By Allison Vincent
Some recent guests on the CREW trails have inquired why they’re torn up? The long-range plans and efforts of the South Florida Water Management District (the District hereafter) can be a challenge on initial view, as “discing” and “shredding” projects can resemble hog damage or really knobby ATV tires wrecking havoc, both of which land managers set out to prevent. So why are they seemingly adding to the destruction?
These tracks of discing and shredding are in fact intentional and well-planned measures designed to prepare for upcoming prescribed burns or chemical treatment, ultimately preventing vegetation from getting out of control. Vegetation can include non-native plants, shrubby understory, or native plants and trees that have grown out of balance with historical norms. Forestry science is behind the land management plans in place and its driving force is the long-range preservation goals of the CREW project.
Even though the trails look less than ideal when torn up and the rough patches can make hiking and biking more difficult, just remember why CREW is here in the first place. It’s all about the water. These efforts benefit the watershed where we get our drinking water. Also, it’s good to think of the hierarchy of needs throughout the CREW lands like this: it begins with water and land management, then comes preserving habitat and then recreational opportunities for everyone.
Let’s discuss the management process we’re looking at on the trails. In order to perform a prescribed burn the District team must get approval from the state of Florida. Often this overlaps with an annual shredding plan, replete with maps and intensity, to clear the ground of any obtrusive vegetation before burns are scheduled. The burn prescription is based on several environmental factors, such as wind speed and direction, humidity and the burn history in the area.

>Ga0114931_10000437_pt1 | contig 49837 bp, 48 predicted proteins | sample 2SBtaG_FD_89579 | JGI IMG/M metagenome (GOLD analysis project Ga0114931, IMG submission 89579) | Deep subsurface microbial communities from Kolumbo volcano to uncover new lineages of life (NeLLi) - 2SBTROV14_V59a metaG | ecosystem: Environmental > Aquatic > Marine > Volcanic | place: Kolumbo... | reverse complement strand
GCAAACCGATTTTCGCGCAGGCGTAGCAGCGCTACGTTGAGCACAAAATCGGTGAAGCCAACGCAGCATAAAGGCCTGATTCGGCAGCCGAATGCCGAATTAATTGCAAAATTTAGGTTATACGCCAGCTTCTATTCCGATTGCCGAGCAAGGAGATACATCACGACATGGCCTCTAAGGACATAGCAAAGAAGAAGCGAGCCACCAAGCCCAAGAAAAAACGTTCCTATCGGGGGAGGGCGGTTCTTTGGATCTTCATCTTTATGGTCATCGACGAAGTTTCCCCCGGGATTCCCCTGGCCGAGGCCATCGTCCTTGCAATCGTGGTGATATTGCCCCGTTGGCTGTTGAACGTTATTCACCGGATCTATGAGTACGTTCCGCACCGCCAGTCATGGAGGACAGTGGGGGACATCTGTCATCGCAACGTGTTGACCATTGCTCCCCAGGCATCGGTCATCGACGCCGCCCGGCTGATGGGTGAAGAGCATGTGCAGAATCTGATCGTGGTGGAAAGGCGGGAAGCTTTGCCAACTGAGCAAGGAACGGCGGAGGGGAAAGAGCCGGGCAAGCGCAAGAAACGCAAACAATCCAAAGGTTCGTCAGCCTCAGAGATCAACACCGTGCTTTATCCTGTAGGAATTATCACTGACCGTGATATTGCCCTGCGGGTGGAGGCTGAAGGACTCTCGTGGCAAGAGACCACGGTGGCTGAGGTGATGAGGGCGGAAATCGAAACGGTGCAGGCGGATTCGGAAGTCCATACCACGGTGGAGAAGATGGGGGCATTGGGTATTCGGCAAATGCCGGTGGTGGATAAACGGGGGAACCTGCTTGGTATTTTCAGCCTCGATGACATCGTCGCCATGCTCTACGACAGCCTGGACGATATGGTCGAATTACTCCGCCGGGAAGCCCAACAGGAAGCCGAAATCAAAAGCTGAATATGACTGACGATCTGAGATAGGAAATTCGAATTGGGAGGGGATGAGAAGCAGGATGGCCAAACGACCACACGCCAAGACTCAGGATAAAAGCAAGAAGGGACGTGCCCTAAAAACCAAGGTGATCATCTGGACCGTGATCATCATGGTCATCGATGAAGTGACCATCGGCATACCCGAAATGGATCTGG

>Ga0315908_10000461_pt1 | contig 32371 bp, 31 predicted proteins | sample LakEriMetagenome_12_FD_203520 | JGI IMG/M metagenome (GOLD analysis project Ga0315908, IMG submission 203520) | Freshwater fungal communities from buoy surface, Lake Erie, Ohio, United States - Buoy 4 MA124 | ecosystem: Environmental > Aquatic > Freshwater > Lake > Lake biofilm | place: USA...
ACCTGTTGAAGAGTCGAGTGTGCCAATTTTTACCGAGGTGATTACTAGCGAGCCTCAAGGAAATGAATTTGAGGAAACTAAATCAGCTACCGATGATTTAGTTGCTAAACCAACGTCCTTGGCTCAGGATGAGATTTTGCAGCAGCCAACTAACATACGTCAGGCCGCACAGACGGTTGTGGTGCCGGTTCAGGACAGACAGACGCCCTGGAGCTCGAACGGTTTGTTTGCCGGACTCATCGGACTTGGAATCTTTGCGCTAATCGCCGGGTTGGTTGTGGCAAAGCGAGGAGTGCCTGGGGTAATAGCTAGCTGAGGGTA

Assuming the burn prescription was approved the team, formed from several agencies including the Florida Fish and Wildlife Conservation Commission (FWC hereafter), must then coordinate their efforts and communicate their plans with the surrounding community. Working from a burn map (or planning map), the lead manager will direct the team to burn the fire line. In constant communication, the team stays on the fire from start to finish, following up the next several days for safety and reporting.
Ultimately, the goal is to decrease the amount of understory vegetation in the CREW project, to prevent wildfires from getting out of hand, and encourage healthy native species growth. Many native fire-dependent species exist in the CREW lands, including the Slash Pine trees and Saw Palmetto which have evolved to withstand heat and benefit from fire. Prescribed burns also benefit the wildlife native to CREW, including the gopher tortoise, which prefers some open scrub to the encroachment of the long-living Saw Palmetto.
Hopefully, the next time you see the process or after-effects of the land management efforts to preserve these lands you will have a better understanding of their long range intentions. If you would like to learn more about this process, there are a few great resources found here. Always feel free to reach out to our office or that of the District with your questions.